I find it puzzling how society feels that it is absolutely normal to be constantly showing the best parts of yourself. We joke about uncomfortable things and then push them aside, to be delt with at a time when the lights are off and the doors are closed. I noticed even in my own relationships and friendships that I mentioned only the silly, funny fights and arguments, never the difficult ones that caught me in the gut and bashed against my gums.
My partner and I have had, in 4 years, 2 of these gut crunching, gum bashing fights. Not physically. Our fists are replaced by carefully constructed, intellectually phrased paragraphs of linguistic fire. We burn our way through the night and sometimes the coals are still simmering 3-4 days later, sometimes even months later.
I feel it is important to explain that as a couple, we have had to learn how to fight each other. He being born into a land of all thing British, rural, wealthy, polite and placed, has only ever shouted at dogs, cows, football matches and on rugby fields in his youth. He is a man who says please, thank you and sorry, far too much. He is assertive but softly spoken and relies heavily on logic.
I, on the other hand, am South African, raised in a confined space, with few rules. A place always filled with animals, people and noise. I come from a people who shout when we are excited, shout when we are angry, shout when we are hungry, shout when we are tired, shout when we are happy. We shout even when shouting is an effort. We shout because shouting is fun and illustrates facial features when a face can not be seen or is far away.
I remember the very fist time I shouted at this man that I have come to call partner and love of my life, he looked, in that moment, like a 6-year-old child. Eyes wide and lips slightly parted. Mind completely empty, in shock. It took him a while to find words and explain that no one had ever in his entire (then ) 30 years of living, spoken to him in that way.
My angry shout turned fast into a shout of laughter. I couldn’t believe this man. I was momentarily annoyed, by something that, in the next moment, I could not even remember the reason for, and here he sat, petrified. In my mind, my shout was an exclamation, hardly an attack.
Over time we have grown in our understanding of each other and our vocal volumes have merged, meaning he has become louder and I have tried my best to stay at my same volume.
There is one place though where we keep bashing heads. He tries to help me in a situation in which I have not asked him for help. He steps in, unknowingly using his gender or his race to aid me in some way or another. This is my red flag. The lid comes off and my volume can not be turned down.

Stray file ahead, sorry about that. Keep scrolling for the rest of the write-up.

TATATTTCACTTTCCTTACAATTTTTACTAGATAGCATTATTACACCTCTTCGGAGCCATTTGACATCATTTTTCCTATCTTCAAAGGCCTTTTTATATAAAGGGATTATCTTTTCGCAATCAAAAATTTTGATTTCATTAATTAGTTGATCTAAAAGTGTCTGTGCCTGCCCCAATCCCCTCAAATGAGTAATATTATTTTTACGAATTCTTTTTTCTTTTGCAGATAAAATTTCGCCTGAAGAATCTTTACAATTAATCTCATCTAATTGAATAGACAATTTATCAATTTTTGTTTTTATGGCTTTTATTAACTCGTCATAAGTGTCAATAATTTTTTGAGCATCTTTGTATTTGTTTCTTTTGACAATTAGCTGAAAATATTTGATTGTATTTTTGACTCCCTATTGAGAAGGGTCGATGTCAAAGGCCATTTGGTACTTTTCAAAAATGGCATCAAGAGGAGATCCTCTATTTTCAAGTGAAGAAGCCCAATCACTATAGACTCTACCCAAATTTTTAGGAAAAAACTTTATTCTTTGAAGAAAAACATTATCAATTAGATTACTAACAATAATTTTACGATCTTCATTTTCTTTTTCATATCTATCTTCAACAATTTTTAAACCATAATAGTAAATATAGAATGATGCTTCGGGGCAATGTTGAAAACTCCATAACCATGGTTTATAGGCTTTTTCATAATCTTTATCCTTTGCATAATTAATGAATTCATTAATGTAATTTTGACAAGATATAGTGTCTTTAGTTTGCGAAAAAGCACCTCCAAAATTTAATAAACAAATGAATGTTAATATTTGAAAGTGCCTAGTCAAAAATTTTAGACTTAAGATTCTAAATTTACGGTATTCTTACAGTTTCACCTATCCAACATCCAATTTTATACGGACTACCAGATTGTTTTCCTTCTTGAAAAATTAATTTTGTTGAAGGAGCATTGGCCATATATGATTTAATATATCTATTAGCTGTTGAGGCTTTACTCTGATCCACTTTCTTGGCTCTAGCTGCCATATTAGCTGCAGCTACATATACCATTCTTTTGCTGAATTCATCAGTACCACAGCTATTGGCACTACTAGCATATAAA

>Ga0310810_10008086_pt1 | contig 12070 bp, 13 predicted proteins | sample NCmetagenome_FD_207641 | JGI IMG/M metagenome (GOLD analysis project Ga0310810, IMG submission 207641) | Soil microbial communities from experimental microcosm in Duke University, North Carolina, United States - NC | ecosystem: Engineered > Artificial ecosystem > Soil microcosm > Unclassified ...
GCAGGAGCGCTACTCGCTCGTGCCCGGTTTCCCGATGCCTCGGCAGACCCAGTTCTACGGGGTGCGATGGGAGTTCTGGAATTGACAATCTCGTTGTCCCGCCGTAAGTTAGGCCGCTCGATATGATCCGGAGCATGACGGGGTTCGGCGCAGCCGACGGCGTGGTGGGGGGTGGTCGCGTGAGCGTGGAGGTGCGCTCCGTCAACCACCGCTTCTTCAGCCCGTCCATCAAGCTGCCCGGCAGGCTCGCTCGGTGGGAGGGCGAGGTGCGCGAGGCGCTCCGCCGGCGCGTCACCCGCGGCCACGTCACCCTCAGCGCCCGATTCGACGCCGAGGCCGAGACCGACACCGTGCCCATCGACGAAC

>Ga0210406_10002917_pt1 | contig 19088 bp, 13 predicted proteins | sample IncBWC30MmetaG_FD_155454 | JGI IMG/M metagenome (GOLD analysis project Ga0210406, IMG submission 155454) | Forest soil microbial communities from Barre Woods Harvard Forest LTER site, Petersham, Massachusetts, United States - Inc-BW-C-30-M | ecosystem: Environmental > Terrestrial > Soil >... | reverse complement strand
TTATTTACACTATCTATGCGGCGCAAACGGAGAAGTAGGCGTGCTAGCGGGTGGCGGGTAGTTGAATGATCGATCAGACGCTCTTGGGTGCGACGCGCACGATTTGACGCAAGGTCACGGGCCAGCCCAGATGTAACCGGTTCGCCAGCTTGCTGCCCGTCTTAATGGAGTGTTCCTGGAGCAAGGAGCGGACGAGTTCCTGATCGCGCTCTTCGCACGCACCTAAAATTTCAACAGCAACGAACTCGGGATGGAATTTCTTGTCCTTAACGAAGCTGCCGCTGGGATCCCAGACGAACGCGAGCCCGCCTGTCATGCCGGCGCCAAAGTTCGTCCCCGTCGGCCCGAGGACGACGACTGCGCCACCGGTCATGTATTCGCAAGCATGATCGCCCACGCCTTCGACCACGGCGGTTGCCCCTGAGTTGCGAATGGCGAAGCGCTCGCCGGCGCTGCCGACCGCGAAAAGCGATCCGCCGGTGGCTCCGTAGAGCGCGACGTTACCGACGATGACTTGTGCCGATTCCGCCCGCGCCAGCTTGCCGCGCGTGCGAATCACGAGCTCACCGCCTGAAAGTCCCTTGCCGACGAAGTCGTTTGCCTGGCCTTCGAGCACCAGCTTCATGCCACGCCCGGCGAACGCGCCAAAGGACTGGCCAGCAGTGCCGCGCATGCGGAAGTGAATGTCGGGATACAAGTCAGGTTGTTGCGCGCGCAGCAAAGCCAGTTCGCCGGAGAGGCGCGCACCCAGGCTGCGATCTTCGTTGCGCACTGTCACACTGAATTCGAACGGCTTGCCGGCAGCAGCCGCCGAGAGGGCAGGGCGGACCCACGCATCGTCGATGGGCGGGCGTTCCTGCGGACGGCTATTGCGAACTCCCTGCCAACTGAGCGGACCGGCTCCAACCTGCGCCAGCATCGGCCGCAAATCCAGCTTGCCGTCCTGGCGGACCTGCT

Once I am tired and my sweat has dried, I eat (because anger makes me hungy). He will say, “I think you over reacted a bit, I was just trying to help.” In this moment, there are two options, I walk out or I stab him multiple times with the thickest, biggest, sharpest knife that we own. That is all.
This has only happened twice and luckily there were never any knives at hand. So I walked away, meaning never to come back. But sadly for me, walking away has only ever got me as far as the front door because in my rage I still have to acknowledge that the car I drive is his and so driving it away from him with the intention of never bringing the car back, well, that’s theft. Sigh.
We have tried many times to speak about what happens when a white man steps into a space. I have tried to illustrate it by finding examples in everyday life. He is a clever man, a man who contemplates and observes and debates everything and he tries hard to be conscious of these things that I highlight. But he is white and he is a man and the world has never asked him to be anything else and so his change is a slow one.
My change too is slow. I know that as his partner I need to be there every step of the way, as he is for me. And I know that I need to be patient and considerate. I know these things but my anger has no shape and can not be bridled when it comes to white patriarchy and the immediate crown that is put on the head of a white man in ANY given situation.
There have been 2 fights in 4 years, and I am sure that there will be many more still to come. But I trust that our lessons will become easier to learn and my anger softer and his efforts greater. And yes, my efforts greater too. He and I. This is the forever kind of love, I don’t know where it came from, but it’s here in the space between he and I. It lives like a plant, flowering and wilting, but it lives. This much I know.